Truth and Reconciliation Day

Avery Nowicki // Communities Editor

Angelica Blanch (She/Her) // Illustrator

September 30, 2023 marks the third National Day for Truth and Reconciliation in Canada, an adaptation of Orange Shirt Day which first began in 2013. The stat holiday was created to raise further awareness and educate Canadians about Canada’s residential school system, the long lasting impacts, and the continued injustice facing Indigenous people in Canada.

To commemorate the day, a variety of events and resources are available. Listed below are local events for both Indigenous and non-Indigenous community members to get involved in Truth and Reconciliation Day. To engage with Indigenous history and advocate for continued injustice after September, we encourage you to read the resources listed below, and work within the community to support Indigenous rights and advocacy.

The Museum of North Vancouver (MONOVA) will host an event to commemorate the National Day for Truth and Reconciliation. They are dedicating an entire day to learn about Indigenous issues through hands-on activities intended for reflection and necessary dialogue for guests of all ages. The event will be held at MONOVA from 10:00 a.m. – 5:00 p.m. on September 30. Admission by donation.

Also on September 30, Indigenous artists Miriam Berndt and Grace Ulu will be hosting an event dedicated to rethinking reconciliation. The event will be hosted at the Griffin Art Projects, in North Vancouver, B.C. In a synopsis of the event, the center shared the following words, “listening to feedback from past Indigenous presenters, we have pre-recorded this talk to lessen the emotional labor leading up to and during ‘National Day of Truth and Reconciliation’. We are grateful for their time and generosity and we hope you can join us to listen and learn from Miriam and Grace.” Both the pre-recorded talk, and the information about its live counterpart may be found in the link below.

On November 2, Creekside Community Recreation Centre will host the 9th Symposium on Reconciliation and Redress in the Arts. The purpose of this event is to unite Coast Salish cultural leaders to provide lessons, and training opportunities. This year will showcase over five knowledgeable speakers, and will take place at Creekside Community Recreation Centre, 1 Athletes Way from 10:00 a.m. – 3:00 p.m.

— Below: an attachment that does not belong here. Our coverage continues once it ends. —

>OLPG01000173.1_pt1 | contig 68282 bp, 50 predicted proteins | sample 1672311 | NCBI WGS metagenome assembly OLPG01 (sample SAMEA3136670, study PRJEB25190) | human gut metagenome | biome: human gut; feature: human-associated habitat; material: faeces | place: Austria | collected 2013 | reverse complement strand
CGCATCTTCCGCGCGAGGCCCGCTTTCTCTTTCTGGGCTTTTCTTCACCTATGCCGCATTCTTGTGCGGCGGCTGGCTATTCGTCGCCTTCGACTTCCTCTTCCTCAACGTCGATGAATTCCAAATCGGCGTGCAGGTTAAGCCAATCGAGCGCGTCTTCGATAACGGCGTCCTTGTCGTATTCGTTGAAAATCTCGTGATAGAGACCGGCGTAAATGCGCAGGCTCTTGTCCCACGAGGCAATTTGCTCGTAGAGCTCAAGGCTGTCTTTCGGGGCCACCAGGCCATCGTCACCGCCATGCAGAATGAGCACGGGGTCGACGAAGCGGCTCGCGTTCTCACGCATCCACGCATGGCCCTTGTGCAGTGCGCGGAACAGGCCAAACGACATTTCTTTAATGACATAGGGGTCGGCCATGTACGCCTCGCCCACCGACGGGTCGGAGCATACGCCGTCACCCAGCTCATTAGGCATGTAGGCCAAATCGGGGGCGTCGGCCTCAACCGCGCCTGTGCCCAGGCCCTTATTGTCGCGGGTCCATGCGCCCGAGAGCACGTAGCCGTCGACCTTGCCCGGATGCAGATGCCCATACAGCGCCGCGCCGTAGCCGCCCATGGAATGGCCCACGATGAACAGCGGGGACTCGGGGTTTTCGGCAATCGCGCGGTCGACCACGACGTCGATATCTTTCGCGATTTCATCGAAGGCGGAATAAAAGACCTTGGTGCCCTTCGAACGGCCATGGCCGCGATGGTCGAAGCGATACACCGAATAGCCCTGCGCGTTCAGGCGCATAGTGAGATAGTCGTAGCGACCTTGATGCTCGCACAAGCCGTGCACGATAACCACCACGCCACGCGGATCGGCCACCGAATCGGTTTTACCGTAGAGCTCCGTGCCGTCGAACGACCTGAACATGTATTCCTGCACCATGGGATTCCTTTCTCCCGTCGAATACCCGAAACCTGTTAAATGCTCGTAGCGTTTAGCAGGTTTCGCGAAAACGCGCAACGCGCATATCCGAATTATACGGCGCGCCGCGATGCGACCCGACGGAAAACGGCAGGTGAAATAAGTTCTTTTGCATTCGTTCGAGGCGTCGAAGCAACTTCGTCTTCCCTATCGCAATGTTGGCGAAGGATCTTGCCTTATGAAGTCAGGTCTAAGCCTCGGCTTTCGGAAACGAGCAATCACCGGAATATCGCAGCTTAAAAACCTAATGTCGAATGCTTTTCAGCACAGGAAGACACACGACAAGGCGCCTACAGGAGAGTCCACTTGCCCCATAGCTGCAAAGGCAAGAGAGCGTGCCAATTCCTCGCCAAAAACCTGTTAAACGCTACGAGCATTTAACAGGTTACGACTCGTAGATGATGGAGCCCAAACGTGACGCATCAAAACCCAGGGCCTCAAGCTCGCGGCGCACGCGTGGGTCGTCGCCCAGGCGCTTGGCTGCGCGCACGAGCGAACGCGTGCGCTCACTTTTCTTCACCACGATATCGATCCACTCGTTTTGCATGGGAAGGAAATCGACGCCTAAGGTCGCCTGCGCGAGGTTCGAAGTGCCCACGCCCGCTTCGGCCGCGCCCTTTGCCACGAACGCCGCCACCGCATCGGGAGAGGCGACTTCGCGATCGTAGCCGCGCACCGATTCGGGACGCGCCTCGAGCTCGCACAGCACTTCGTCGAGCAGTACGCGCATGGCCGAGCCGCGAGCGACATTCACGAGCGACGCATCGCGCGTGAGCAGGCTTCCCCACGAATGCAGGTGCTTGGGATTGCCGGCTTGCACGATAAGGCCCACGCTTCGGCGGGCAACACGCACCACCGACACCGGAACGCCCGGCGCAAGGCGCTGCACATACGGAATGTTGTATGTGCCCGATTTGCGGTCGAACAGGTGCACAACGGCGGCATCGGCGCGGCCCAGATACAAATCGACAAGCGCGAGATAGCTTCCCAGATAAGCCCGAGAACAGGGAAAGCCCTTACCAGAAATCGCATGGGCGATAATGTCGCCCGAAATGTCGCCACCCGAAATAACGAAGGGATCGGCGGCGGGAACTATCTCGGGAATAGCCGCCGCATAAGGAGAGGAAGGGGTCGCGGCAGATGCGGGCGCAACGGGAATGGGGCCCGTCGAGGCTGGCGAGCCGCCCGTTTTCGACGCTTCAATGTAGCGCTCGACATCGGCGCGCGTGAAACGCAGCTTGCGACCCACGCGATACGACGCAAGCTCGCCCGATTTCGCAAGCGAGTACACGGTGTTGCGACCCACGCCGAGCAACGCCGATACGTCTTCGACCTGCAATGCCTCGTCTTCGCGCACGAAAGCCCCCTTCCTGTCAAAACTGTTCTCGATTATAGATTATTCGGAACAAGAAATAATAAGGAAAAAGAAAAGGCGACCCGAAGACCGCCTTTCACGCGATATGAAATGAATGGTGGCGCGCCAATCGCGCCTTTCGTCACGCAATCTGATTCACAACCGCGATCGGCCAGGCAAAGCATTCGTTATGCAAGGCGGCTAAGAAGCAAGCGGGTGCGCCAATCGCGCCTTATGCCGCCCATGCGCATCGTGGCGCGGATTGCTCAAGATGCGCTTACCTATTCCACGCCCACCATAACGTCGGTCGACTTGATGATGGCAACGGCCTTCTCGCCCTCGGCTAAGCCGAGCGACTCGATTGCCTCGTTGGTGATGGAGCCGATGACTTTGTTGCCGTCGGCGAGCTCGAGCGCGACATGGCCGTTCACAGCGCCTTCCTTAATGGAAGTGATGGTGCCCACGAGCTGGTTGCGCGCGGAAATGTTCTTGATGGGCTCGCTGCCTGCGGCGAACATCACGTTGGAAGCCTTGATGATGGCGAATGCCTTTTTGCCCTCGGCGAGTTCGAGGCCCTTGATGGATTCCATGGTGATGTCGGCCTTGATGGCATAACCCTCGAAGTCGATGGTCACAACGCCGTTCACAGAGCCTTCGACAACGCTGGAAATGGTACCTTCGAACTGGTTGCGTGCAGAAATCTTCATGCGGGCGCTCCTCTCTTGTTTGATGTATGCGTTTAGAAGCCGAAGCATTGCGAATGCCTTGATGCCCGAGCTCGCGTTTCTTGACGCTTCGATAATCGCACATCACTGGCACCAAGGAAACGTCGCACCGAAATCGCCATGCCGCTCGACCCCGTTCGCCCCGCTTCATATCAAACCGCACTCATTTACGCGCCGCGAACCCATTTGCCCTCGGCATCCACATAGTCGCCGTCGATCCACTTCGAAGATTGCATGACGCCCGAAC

As well as attending events, community members can support Indigenous owned businesses. Mr. Bannock (433 West 1st Street, North Vancouver), Salmon n’ Bannock Bistro (7-1128 West Broadway), Sḵwálwen Botanicals, and Spirit Bear Coffee Company are all great businesses to support, not only for Truth and Reconciliation day, but throughout the year.

For those looking to support Indigenous authors, and educate themselves on Indigenous led issues on Turtle Island, these are non-fiction books we recommend:

Becoming Kin: an Indigenous Call to Unforgetting the Past and Reimagining Our Future. By Patty Krawec


True Reconciliation: How to Be the Force of Change By Jody Wilson-Raybould.

True Reconciliation: How to Be a Force for Change$27.36Amazon CAHardback

21 Things You May Not Know about The Indian Act by Bob Joseph.

21 Things You May Not Know About the Indian Act: Helping Canadians Make Reconciliation with Indigenous Peoples a Reality$19.95Amazon CAPaperback

In closing, remember to dedicate not only Truth and Reconciliation Day, but each day forward, to progressive change for Indigenous rights. It is our responsibility as members of this community to educate ourselves on the land we live on. We urge you to be a member of active change. Do more than acknowledge that this land is stolen, and advocate for how you as an individual aim to aid in rectifying continued injustice. It is our job to listen, and enact necessary change.

Leave a Reply

Your email address will not be published. Required fields are marked *